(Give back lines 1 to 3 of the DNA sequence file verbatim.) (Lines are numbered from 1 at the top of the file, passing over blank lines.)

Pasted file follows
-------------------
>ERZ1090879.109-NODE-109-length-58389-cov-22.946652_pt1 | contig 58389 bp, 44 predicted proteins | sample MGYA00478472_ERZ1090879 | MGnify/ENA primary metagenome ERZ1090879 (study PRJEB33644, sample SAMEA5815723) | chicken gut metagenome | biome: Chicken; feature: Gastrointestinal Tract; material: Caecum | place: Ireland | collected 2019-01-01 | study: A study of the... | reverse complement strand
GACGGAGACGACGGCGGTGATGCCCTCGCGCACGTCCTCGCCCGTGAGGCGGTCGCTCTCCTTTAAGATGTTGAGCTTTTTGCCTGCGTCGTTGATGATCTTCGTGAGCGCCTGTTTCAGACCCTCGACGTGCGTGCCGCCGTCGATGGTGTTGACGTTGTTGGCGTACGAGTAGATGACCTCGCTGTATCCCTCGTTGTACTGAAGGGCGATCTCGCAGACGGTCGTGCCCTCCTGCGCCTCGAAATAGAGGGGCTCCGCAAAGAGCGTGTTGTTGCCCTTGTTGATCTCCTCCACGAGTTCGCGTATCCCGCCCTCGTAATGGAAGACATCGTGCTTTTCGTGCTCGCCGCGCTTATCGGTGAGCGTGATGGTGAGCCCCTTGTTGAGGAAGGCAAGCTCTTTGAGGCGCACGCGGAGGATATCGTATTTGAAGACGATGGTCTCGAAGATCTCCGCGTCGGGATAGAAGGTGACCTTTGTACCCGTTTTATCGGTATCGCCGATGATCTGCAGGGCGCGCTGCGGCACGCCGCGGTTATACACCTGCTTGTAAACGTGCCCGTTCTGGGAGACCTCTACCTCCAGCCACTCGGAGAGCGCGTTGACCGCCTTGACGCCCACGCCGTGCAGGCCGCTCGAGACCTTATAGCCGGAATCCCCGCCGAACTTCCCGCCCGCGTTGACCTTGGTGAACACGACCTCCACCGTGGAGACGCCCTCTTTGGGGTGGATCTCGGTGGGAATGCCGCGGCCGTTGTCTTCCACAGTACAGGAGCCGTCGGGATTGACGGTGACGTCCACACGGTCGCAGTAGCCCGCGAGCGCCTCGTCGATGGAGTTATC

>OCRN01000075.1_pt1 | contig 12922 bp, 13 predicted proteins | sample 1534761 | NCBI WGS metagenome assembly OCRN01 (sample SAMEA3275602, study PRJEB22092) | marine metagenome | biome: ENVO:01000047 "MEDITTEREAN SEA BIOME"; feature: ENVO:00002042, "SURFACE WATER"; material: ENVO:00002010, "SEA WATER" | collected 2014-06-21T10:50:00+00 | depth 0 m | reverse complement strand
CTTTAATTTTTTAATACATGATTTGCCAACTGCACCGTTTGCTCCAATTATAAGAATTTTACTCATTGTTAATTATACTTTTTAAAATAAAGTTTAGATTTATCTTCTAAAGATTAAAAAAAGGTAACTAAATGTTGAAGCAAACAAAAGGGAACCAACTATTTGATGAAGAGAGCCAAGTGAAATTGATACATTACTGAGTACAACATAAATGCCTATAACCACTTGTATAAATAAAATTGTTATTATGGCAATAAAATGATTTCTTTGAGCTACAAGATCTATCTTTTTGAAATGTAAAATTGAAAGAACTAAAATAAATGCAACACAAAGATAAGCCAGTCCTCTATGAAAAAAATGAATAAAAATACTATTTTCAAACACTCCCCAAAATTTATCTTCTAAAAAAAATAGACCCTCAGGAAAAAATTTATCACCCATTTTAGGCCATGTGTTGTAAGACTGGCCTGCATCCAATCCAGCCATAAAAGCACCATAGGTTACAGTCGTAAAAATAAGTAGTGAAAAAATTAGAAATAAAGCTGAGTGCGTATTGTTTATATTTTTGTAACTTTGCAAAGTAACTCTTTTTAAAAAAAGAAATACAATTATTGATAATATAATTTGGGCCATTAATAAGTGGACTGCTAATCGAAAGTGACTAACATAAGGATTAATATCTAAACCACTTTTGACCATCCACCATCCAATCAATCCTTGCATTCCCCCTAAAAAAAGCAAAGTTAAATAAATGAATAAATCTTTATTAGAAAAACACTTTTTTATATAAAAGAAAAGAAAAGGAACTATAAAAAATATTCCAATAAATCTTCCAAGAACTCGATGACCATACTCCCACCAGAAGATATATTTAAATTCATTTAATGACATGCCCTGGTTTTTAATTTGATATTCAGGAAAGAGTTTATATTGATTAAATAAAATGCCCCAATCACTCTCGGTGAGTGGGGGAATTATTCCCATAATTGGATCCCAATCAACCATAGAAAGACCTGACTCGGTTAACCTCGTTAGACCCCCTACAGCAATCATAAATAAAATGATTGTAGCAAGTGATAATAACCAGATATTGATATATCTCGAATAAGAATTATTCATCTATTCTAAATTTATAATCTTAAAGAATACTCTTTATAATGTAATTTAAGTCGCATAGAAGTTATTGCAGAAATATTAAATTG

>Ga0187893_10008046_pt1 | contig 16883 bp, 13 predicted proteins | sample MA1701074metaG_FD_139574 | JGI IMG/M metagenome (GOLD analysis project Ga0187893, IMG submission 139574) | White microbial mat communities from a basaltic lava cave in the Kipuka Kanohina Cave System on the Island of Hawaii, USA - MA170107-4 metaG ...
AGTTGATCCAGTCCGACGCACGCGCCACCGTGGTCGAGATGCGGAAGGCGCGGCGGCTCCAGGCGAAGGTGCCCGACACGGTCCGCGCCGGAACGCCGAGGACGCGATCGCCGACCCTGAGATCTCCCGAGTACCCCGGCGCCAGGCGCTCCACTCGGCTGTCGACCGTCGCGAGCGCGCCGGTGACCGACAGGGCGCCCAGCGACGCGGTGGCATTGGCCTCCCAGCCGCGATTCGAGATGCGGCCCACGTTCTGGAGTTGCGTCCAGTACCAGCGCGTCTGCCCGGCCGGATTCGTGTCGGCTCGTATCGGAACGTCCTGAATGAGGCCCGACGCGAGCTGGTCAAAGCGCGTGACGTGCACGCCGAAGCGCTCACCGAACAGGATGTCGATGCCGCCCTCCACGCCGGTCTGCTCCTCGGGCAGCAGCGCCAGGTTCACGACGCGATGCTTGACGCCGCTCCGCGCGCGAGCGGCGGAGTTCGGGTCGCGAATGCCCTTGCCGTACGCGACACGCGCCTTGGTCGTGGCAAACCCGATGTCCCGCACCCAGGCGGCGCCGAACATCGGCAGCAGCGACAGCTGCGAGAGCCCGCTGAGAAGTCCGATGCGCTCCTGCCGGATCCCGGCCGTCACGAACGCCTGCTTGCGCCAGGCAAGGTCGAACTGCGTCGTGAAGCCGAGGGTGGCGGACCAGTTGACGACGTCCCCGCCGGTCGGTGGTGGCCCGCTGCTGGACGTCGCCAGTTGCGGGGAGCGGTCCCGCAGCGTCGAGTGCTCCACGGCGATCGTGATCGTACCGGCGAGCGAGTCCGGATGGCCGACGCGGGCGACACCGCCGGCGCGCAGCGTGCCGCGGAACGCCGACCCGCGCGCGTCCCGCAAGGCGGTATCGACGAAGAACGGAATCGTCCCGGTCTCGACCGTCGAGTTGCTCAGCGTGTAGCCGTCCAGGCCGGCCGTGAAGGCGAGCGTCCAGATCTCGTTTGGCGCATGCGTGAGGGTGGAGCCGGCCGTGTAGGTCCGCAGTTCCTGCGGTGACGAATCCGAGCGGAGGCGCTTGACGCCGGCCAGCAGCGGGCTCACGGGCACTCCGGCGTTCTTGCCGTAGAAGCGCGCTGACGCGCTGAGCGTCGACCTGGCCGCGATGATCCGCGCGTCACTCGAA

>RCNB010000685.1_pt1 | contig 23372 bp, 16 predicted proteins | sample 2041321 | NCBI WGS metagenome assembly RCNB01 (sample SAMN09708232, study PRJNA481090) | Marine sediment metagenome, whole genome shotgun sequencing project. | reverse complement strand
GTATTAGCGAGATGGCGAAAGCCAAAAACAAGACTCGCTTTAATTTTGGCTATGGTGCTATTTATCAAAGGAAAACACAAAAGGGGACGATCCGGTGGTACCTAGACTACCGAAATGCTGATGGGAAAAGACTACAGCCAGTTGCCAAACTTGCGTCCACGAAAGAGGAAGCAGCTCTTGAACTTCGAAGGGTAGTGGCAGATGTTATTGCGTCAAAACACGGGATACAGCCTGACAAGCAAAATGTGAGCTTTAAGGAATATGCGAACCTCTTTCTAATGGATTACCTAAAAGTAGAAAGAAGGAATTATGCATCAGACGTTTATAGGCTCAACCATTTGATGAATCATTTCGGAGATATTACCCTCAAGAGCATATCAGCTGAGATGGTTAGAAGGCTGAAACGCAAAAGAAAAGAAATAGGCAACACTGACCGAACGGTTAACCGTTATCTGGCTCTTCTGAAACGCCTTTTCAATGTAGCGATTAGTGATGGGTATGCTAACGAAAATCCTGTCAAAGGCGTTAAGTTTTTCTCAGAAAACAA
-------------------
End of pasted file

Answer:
>ERZ1090879.109-NODE-109-length-58389-cov-22.946652_pt1 | contig 58389 bp, 44 predicted proteins | sample MGYA00478472_ERZ1090879 | MGnify/ENA primary metagenome ERZ1090879 (study PRJEB33644, sample SAMEA5815723) | chicken gut metagenome | biome: Chicken; feature: Gastrointestinal Tract; material: Caecum | place: Ireland | collected 2019-01-01 | study: A study of the... | reverse complement strand
GACGGAGACGACGGCGGTGATGCCCTCGCGCACGTCCTCGCCCGTGAGGCGGTCGCTCTCCTTTAAGATGTTGAGCTTTTTGCCTGCGTCGTTGATGATCTTCGTGAGCGCCTGTTTCAGACCCTCGACGTGCGTGCCGCCGTCGATGGTGTTGACGTTGTTGGCGTACGAGTAGATGACCTCGCTGTATCCCTCGTTGTACTGAAGGGCGATCTCGCAGACGGTCGTGCCCTCCTGCGCCTCGAAATAGAGGGGCTCCGCAAAGAGCGTGTTGTTGCCCTTGTTGATCTCCTCCACGAGTTCGCGTATCCCGCCCTCGTAATGGAAGACATCGTGCTTTTCGTGCTCGCCGCGCTTATCGGTGAGCGTGATGGTGAGCCCCTTGTTGAGGAAGGCAAGCTCTTTGAGGCGCACGCGGAGGATATCGTATTTGAAGACGATGGTCTCGAAGATCTCCGCGTCGGGATAGAAGGTGACCTTTGTACCCGTTTTATCGGTATCGCCGATGATCTGCAGGGCGCGCTGCGGCACGCCGCGGTTATACACCTGCTTGTAAACGTGCCCGTTCTGGGAGACCTCTACCTCCAGCCACTCGGAGAGCGCGTTGACCGCCTTGACGCCCACGCCGTGCAGGCCGCTCGAGACCTTATAGCCGGAATCCCCGCCGAACTTCCCGCCCGCGTTGACCTTGGTGAACACGACCTCCACCGTGGAGACGCCCTCTTTGGGGTGGATCTCGGTGGGAATGCCGCGGCCGTTGTCTTCCACAGTACAGGAGCCGTCGGGATTGACGGTGACGTCCACACGGTCGCAGTAGCCCGCGAGCGCCTCGTCGATGGAGTTATC

>OCRN01000075.1_pt1 | contig 12922 bp, 13 predicted proteins | sample 1534761 | NCBI WGS metagenome assembly OCRN01 (sample SAMEA3275602, study PRJEB22092) | marine metagenome | biome: ENVO:01000047 "MEDITTEREAN SEA BIOME"; feature: ENVO:00002042, "SURFACE WATER"; material: ENVO:00002010, "SEA WATER" | collected 2014-06-21T10:50:00+00 | depth 0 m | reverse complement strand